Why Toll has been ordered to pay a worker $42,000 after he requested full-time work
Friday, November 3, 2017/
The Federal Court of Australia has ordered logistics business Toll Transport to pay a worker more than $42,000 after finding the company was wrong to refuse his request for full-time employment.
The 26-year-old worker had been employed by Toll for close to 10 years before he requested his casual position, in which he worked an eight-hour shift from 4:00am Monday to Friday, be converted to a permanent full-time position.
He was working a regular routine of 38 hours a week.
The Federal Court heard the request was knocked back by the company, and that the worker was instead offered a permanent part-time position of 30 hours a week.
The worker’s legal team argued the offer failed to uphold the company’s obligations to not reasonably refuse a conversion to permanent work on a “like for like” basis.
Federal Court Justice Geoffrey Flick ultimately decided that the worker was entitled to be converted to a full-time position, and Toll was incorrect in refusing this as it breached its obligations under the company’s 2013 enterprise agreement, as well as the Road Transport and Distribution Award, of which elements had been incorporated into Toll’s agreement.
The provisions in these documents meant a worker who had completed 12 months of casual employment did have the right to request their employment be converted to permanent status.
It was found that the counter-offer of a 30 hour role that was put to the worker did not fit with the agreement’s obligation to offer “like-for-like” permanent positions to eligible employees.
“The simple fact is that had clause 21(e) of the Enterprise Agreement been properly implemented, [the applicant] from about 27 May 2016, would have been employed as a full-time permanent employee. He was not,” Justice Flick said.
Because of this, the court determined Toll must be penalised for the failure to convert the worker to a permanent full-time position, as well as failure to provide employee records that the worker had requested in the course of discussing his role.
The court ruled Toll must pay $42,500 in penalties for contraventions of workplace law, and that these penalties be paid to the worker.
Both parties have also been invited to make submissions about how much further compensation the worker should be paid due to losses incurred in the period where he did not have full-time employment with Toll, but should have been converted as per the workplace agreement.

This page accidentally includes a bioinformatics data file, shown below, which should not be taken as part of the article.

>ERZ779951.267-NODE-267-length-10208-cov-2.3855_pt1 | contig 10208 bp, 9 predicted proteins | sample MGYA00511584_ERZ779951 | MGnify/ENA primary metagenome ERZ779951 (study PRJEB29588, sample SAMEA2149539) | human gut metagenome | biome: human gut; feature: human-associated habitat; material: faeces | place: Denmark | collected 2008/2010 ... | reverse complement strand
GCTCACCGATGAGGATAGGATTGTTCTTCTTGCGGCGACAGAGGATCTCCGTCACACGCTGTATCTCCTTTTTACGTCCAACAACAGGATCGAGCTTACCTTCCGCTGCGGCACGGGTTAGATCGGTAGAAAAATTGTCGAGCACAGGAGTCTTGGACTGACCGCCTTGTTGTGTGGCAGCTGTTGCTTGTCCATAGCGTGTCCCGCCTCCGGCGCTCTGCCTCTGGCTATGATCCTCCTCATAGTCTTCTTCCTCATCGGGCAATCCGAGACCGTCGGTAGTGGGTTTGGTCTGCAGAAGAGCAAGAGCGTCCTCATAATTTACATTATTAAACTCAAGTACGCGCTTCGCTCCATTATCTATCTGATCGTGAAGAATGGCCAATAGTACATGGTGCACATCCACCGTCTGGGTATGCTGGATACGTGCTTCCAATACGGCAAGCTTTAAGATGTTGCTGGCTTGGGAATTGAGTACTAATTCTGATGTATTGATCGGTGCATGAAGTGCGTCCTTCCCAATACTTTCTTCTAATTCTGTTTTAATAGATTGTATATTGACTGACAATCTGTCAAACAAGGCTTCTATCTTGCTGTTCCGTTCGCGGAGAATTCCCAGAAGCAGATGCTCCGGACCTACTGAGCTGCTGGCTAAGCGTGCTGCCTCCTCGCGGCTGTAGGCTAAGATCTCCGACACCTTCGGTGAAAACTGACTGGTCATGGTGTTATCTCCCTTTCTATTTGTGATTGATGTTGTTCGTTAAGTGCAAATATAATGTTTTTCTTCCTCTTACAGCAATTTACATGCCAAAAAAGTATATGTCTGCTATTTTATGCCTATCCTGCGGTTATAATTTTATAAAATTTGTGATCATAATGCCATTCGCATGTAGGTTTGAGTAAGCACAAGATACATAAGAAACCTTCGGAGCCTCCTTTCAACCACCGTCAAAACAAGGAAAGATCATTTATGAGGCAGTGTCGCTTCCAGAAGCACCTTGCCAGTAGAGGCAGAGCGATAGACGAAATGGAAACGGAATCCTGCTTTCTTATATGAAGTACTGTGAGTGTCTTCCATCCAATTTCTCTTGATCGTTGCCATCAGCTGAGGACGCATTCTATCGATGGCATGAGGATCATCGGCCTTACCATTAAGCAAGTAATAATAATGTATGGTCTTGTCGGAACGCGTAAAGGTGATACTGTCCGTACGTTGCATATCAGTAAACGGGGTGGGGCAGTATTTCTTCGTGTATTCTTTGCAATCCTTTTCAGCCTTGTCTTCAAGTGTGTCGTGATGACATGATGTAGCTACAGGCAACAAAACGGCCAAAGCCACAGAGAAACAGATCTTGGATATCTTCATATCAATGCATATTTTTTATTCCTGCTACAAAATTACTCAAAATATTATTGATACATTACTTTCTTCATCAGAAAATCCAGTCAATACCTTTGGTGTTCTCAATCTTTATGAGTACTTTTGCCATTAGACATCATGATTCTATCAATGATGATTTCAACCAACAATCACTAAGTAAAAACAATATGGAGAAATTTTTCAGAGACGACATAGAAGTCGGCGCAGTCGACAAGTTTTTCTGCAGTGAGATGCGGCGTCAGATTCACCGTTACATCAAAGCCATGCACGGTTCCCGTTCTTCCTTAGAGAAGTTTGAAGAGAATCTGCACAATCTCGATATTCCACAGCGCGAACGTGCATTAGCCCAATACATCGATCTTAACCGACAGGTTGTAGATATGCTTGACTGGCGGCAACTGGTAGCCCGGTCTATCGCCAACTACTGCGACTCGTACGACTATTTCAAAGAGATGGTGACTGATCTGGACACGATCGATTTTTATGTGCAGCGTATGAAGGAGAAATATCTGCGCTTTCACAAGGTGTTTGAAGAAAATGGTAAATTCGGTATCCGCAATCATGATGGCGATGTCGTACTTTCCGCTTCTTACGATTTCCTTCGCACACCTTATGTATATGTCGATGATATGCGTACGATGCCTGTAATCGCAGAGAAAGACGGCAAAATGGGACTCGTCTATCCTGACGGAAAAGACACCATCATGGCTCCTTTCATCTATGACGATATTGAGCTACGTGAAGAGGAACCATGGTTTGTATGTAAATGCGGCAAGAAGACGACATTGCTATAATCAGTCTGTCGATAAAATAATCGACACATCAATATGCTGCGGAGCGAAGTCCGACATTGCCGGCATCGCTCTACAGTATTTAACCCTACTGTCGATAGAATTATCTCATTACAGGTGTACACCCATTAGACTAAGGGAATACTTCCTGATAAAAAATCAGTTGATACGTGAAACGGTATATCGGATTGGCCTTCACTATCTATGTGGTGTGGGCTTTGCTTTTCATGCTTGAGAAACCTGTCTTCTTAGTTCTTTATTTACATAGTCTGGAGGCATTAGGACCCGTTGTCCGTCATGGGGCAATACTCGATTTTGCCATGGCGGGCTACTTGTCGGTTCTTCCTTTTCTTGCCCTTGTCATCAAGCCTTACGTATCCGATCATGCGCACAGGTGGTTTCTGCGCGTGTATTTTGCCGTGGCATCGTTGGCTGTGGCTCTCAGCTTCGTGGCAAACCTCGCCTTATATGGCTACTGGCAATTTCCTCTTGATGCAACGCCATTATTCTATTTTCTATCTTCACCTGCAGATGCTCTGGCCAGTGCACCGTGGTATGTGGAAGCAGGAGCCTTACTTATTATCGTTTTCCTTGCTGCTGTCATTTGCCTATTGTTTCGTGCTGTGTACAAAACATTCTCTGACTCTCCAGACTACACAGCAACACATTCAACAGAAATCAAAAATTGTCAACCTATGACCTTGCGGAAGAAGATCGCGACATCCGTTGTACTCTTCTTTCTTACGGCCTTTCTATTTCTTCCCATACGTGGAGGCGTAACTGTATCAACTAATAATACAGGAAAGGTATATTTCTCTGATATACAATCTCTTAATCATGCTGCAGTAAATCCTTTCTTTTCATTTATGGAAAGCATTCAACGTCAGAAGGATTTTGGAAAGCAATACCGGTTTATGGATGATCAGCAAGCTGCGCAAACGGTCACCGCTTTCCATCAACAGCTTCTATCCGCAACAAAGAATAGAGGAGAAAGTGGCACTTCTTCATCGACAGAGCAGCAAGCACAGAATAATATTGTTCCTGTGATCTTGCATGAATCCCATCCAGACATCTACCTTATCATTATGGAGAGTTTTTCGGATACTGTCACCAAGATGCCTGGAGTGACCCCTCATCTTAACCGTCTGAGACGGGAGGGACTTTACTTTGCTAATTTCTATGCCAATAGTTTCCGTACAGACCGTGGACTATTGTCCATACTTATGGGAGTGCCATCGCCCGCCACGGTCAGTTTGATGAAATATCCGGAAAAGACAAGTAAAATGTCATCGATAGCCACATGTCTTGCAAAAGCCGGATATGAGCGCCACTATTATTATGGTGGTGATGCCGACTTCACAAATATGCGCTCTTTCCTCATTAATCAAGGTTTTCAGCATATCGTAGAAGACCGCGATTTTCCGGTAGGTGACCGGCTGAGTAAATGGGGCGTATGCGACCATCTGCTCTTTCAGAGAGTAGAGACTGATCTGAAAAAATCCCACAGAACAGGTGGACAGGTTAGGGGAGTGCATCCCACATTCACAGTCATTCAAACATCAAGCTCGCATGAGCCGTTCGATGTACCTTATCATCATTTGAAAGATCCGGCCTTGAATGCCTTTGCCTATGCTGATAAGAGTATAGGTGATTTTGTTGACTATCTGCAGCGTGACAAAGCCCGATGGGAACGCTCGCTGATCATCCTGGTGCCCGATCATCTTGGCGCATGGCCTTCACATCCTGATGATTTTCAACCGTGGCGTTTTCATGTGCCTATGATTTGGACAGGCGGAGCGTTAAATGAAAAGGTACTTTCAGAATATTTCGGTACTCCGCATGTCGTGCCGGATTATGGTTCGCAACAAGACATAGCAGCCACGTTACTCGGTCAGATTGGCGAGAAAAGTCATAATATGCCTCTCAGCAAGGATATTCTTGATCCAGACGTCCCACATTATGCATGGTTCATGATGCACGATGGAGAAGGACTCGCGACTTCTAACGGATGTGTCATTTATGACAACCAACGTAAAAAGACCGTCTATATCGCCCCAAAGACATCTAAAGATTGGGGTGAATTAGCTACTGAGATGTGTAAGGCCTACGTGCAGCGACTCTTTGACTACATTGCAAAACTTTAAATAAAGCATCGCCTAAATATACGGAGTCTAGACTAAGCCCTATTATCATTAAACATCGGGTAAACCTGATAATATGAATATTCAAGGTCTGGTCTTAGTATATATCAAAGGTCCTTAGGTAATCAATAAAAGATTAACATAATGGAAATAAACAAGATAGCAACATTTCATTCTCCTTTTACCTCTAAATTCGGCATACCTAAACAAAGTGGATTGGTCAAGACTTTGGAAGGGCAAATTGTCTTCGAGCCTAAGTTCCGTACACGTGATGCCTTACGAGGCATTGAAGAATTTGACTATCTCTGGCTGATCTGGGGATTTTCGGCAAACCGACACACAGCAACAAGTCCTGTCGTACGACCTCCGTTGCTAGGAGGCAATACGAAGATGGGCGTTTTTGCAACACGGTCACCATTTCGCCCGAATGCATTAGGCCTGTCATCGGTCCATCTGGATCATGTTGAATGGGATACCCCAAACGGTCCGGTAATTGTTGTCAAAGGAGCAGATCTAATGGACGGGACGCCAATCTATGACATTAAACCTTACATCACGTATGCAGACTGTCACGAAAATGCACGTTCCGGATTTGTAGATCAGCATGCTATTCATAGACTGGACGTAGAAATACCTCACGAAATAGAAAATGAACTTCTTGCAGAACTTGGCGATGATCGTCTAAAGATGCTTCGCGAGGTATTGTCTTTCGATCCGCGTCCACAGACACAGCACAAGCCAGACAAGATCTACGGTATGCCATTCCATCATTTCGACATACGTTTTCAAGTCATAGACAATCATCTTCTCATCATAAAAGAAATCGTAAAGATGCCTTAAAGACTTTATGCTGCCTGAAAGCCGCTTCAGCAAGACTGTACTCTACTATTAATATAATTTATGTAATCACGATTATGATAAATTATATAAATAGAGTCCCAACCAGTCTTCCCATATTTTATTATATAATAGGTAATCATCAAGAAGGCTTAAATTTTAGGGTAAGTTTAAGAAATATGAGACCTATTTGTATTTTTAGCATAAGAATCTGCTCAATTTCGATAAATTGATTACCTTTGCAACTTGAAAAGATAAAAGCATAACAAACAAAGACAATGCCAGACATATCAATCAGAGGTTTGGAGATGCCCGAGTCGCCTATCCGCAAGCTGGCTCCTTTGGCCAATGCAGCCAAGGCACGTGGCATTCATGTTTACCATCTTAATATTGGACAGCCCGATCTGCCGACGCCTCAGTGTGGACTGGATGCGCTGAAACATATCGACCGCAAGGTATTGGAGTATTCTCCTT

In a statement provided to SmartCompany, a Toll Group spokesperson said the company will improve its systems around the conversion of eligible casual workers to full-time status as a result of the court’s decision.
“Since 2011, our national enterprise agreements have provided greater opportunities for casuals to convert to full time than the award. The enterprise agreement subject to this court decision outlines a commitment from Toll to convert 300 casual employees to permanency in the first year of its term,” the spokesperson said.
“Toll will carefully review the court ruling and use this as an opportunity to improve our systems and processes to better support our people to have a long and rewarding career at Toll.”
SmartCompany was unable to contact the worker prior to publication.
Keep records in check
Workplace lawyers tell SmartCompany that an employee’s right to ask to be converted from a casual position to permanent full- or part-time is outlined in each individual industry award or enterprise agreement.
This makes it incredibly important for employers to check what their obligations are to staff based on which agreements cover their workers, says managing director of Workplace Law, Athena Koelmeyer.
“One of the main things is if you have an enterprise agreement that has been negotiated, make sure you comply with those terms and conditions,” she says.
Clauses relating to how an employee can ask to be converted from casual to permanent work previously only applied to some awards, but in July the full bench of the Fair Work Commission decided to extend these rights to workers in an additional 85 awards.
This means employers should review the most up-to-date version of awards to make sure they know which terms apply to their workers, Koelmeyer says.
Chris Molnar, an employment, industrial relations and workplace safety partner at TressCox Lawyers, tells SmartCompany that businesses should keep a detailed record of how long casual employees have been working for them, and when they may be eligible to convert their roles.
While the terms vary from award to award, in general a worker who has been employed as a casual for a continuous 12 months has the right to request a change. Many clauses outline that the employer should ask the worker one month out from the one-year deadline whether they would like to change, Molnar says.
However, if a company does not raise the issue with a worker, the employee remains entitled to the transfer and can request it further down the line, Molnar says.
“If that notice is not given that they can convert, then the employee still has an ongoing right to [that option to become permanent],” he says.
“It’s important employers focus on what basket of employees have the right to convert.”
There are some cases in which employers can reasonably refuse this right, but Molnar suggests businesses think carefully about why they are refusing to make a worker permanent and whether this reason is genuine.
“You need to look at what’s happening in the particular circumstances. A situation where it is quite reasonable for me to refuse is when the position is actually going to conclude in a number of weeks,” he says.